Bombs in the Ladies Room
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The two-year-old Thirteenth Tribe, serious proponents of site-specific theatre, has ignited a firestorm of paradoxes and provocations in Bombs in the Ladies Room, written and performed by company member Megan Rodgers.
Set in the claustrophobic basement of Wicker Park’s Yello Gallery, this multimedia work explores the theme of political repression as Rodgers portrays a series of women imprisoned for varying degrees of terrorist activities.
Bombs in the Ladies Room deliberately fosters sensory deprivation while unleashing a barrage of uncomfortable stimulation. Fluorescent-light visuals and “curtains” of dangling electrical cords (co-designed by Joanna Settle and Malcolm Nicholls) confound our sense of time and place. A large screen–which projects key words, dialogue and headings such as “sex as a weapon”–acts as a silent interrogator, subliminally seeping into the audience’s minds.
Over the duration of the 40-minute show, viewers experience a subtle kind of mental-physical manipulation. The work’s brevity makes the viewer want to get to know these women better. But on another level of deprivation, Rodgers forces the audience to go away unfulfilled. Injustice persists. She indirectly asks us to go out and learn more about human rights violations on our own.
Bombs in the Ladies Room centers on women (including Muslim, German, Italian, Irish and American) found guilty of crimes ranging from murder to treason. They are being held in experimental high-security prisons, with the goal of psychologically forcing them to renounce their political beliefs. Many were fighting for the greater good: to end repression by destroying their bloody repressors. The play asks: When can violence be justified?
Rodgers, who studied international politics at the University of Bologna and Mount Holyoke College, based this deeply perceptive and at times wittily irreverent show on actual prisoner accounts.
In confinement, even the act of thinking is regarded as subversive. A commanding performer with an air of crumbling defiance, Rodgers embodies the complex individuality of these characters. Her poetry (“You have buried me in a tomb of silence and white”) touches the soul, while we endure her pain within a stifling atmosphere that vacillates between flickering bright lights and total darkness.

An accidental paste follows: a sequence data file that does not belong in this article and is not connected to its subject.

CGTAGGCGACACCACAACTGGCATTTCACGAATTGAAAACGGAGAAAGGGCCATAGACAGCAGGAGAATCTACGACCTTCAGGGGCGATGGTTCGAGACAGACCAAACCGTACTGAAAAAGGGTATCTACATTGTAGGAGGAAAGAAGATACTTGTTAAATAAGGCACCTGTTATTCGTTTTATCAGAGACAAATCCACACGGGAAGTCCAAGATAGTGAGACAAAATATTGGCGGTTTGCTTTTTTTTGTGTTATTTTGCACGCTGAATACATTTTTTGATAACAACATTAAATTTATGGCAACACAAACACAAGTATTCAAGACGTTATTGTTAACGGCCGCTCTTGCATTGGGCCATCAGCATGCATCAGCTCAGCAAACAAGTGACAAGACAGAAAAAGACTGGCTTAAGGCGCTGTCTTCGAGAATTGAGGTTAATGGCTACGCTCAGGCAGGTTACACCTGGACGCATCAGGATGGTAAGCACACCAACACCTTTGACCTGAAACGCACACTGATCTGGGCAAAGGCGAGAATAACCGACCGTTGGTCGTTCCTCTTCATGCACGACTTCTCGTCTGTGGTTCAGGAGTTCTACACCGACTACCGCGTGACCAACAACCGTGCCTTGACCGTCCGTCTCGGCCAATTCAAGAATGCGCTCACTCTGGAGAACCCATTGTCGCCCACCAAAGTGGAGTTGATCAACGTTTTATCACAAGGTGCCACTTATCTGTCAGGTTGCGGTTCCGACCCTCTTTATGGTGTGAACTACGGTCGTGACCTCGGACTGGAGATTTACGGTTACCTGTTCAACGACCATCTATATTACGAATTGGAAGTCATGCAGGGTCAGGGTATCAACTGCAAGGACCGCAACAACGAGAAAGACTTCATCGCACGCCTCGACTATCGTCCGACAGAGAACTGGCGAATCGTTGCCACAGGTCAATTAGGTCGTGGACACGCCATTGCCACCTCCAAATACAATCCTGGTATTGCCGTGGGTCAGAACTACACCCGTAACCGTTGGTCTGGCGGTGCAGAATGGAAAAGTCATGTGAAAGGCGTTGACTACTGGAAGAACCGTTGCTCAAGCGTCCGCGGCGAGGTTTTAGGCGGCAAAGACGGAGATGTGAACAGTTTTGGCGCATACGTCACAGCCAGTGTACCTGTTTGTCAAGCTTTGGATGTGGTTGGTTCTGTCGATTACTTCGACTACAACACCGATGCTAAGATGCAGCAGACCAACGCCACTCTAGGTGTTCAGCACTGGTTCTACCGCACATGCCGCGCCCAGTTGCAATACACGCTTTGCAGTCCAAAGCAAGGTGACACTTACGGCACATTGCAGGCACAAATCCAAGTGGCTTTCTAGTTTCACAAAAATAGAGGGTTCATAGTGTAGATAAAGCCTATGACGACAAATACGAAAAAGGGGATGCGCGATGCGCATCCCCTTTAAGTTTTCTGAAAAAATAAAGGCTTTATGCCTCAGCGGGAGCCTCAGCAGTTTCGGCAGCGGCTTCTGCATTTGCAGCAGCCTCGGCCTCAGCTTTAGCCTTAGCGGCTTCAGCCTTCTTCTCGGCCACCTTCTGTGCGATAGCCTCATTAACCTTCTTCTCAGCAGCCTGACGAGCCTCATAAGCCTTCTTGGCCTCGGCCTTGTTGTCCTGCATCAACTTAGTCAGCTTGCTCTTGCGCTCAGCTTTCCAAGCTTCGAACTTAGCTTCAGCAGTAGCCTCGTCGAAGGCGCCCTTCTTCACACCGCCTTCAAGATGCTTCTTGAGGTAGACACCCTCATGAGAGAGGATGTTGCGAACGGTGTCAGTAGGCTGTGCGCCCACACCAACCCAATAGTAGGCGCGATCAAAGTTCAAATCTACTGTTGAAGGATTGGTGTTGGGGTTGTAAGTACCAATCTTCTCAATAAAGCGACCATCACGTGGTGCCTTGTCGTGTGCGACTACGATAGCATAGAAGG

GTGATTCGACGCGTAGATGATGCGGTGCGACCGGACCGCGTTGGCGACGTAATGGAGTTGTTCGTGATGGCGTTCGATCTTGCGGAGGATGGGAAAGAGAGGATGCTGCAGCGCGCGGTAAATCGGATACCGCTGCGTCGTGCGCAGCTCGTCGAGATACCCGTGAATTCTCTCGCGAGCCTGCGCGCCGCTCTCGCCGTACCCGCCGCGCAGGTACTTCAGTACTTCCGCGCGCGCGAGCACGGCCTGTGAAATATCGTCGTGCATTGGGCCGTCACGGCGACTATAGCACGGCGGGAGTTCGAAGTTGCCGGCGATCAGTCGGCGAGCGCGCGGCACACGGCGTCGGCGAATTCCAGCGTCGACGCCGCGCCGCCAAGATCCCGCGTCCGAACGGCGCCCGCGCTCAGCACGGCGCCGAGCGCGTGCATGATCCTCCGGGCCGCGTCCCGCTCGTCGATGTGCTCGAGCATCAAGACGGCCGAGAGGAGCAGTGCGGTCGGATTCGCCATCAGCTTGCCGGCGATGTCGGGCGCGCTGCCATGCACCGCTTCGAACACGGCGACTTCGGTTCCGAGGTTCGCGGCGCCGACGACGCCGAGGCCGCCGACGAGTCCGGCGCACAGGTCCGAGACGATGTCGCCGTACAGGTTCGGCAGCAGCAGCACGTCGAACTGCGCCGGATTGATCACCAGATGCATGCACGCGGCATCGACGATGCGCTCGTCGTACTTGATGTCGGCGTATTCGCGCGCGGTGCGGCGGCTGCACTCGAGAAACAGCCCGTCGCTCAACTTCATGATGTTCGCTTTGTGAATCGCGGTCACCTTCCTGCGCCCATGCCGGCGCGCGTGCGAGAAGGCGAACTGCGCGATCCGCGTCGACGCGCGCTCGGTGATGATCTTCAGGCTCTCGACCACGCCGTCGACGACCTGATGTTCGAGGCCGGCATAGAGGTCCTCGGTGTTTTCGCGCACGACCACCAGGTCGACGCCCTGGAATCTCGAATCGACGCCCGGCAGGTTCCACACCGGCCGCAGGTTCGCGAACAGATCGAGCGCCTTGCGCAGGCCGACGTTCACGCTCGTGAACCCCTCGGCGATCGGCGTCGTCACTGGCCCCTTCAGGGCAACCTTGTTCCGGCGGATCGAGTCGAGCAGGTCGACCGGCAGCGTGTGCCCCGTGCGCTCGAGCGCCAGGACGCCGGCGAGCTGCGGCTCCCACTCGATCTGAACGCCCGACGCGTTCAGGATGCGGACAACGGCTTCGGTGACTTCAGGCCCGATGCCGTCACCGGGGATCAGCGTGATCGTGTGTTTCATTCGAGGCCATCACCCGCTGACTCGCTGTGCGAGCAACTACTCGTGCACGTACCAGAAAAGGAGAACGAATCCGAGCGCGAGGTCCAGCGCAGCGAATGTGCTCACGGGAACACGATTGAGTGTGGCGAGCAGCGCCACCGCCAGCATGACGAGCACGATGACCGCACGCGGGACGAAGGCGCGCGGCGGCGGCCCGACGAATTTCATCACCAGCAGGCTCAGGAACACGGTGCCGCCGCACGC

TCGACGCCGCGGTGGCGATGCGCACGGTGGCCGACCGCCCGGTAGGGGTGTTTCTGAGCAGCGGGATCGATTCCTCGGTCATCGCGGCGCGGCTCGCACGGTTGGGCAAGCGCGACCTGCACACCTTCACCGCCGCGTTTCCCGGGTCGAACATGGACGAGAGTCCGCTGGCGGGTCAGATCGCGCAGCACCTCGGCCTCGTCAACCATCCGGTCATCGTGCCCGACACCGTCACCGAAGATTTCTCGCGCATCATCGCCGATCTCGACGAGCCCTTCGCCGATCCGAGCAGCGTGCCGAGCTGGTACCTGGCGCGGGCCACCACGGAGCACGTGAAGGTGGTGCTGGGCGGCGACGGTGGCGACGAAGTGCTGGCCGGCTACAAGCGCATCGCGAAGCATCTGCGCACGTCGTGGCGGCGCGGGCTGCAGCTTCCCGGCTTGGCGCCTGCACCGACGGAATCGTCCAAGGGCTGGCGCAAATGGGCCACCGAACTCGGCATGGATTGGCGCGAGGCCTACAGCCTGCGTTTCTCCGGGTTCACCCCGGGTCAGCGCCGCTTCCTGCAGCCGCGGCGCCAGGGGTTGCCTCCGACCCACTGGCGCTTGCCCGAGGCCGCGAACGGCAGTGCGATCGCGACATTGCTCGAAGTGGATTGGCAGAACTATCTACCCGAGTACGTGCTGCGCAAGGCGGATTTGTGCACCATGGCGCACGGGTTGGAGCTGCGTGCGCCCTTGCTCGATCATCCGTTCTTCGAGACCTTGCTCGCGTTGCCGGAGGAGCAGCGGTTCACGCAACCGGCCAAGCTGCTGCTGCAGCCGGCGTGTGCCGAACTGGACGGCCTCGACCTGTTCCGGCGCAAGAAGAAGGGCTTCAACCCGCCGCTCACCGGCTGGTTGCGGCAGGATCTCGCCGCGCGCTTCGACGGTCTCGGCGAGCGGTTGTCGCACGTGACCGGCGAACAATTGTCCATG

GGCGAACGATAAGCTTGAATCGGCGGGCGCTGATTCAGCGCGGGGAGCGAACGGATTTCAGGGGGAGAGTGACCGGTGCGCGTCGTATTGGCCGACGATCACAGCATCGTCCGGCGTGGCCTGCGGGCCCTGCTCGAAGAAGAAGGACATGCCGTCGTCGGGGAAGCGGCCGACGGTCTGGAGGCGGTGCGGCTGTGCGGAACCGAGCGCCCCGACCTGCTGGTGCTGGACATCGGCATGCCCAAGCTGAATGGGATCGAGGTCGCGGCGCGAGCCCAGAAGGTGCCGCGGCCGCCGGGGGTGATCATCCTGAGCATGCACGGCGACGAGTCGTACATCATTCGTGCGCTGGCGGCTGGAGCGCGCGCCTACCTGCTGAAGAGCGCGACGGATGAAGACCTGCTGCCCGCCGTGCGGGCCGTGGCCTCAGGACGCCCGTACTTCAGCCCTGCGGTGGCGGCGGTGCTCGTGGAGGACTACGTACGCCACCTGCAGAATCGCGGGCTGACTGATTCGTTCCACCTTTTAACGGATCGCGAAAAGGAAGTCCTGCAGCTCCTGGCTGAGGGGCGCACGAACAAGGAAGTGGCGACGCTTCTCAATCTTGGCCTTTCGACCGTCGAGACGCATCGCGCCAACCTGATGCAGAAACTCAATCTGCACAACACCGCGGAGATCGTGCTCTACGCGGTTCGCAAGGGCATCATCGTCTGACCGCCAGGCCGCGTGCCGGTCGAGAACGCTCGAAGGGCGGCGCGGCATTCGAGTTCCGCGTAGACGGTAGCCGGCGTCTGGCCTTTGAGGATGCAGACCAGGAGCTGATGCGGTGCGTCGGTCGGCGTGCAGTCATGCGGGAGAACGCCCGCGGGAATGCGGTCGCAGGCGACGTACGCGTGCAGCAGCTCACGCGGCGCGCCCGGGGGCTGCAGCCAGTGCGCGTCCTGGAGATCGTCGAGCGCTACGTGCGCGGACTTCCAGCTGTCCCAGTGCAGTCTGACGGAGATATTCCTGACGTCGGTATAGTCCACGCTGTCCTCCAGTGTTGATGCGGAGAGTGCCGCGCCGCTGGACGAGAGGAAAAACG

Director Joanna Settle keeps the action clean, crisp, and effectively ambiguous. As one of Rodgers’ characters observes, “If you stare at white long enough, you start to see black.” Bombs in the Ladies Room is a montage of fragments and twisted debris that reflect the state of justice in a world ruled by violence.
– Lucia Mauro –
As you walk down the narrow stairway into the basement of the Yello Gallery, you are immediately drawn into an environment that is as much haunting as it is alluring. Malcolm Nicholls’ richly layered sound design of angelic inspired music with sirens and the text of a woman describing her training experience in handling explosives surrounds you. Coupled with the stark, all-white room, you know that you’re in for a intriguing evening.
Onstage a young, blond woman sits in a setting of white screened frames, broken glass panes and a row of extension chords that hang from the ceiling – stylistic and sterile. Projected on the back wall a message – “How Small a Thought It Takes To Fill a Whole Life.” The woman resembles a trapped animal who sits waiting. . . and waiting. . . and waiting. There is no sense of urgency. No sense of doom. Only the feeling of someone with too much time on her hands. It’s an appropriate introduction to Megan Rodgers and Joanna Settle’s site-specific theatrical piece about women terrorists: their crimes and our judgment of them.
Rodgers and Settle make a lofty premise touchable. They introduce us to five women imprisoned for their involvement with radical organizations.
The framework of the piece blends monologue, projections, and multi-dimensional sound with varying degrees of man-made lighting. Settle choreographs the elements with a sharp precision. She ignites the work into action and sensation with her acute attention to the language, the visual and the detail. Handled, of course, with a artistic flair.
Without ever leaving the stage, Rodgers never breaks a step as she moves from one character tot he next. With a simple change of movement, of inspiration, of thought, she encompasses the entire should of each of the women she represents.
– Tim Sauers –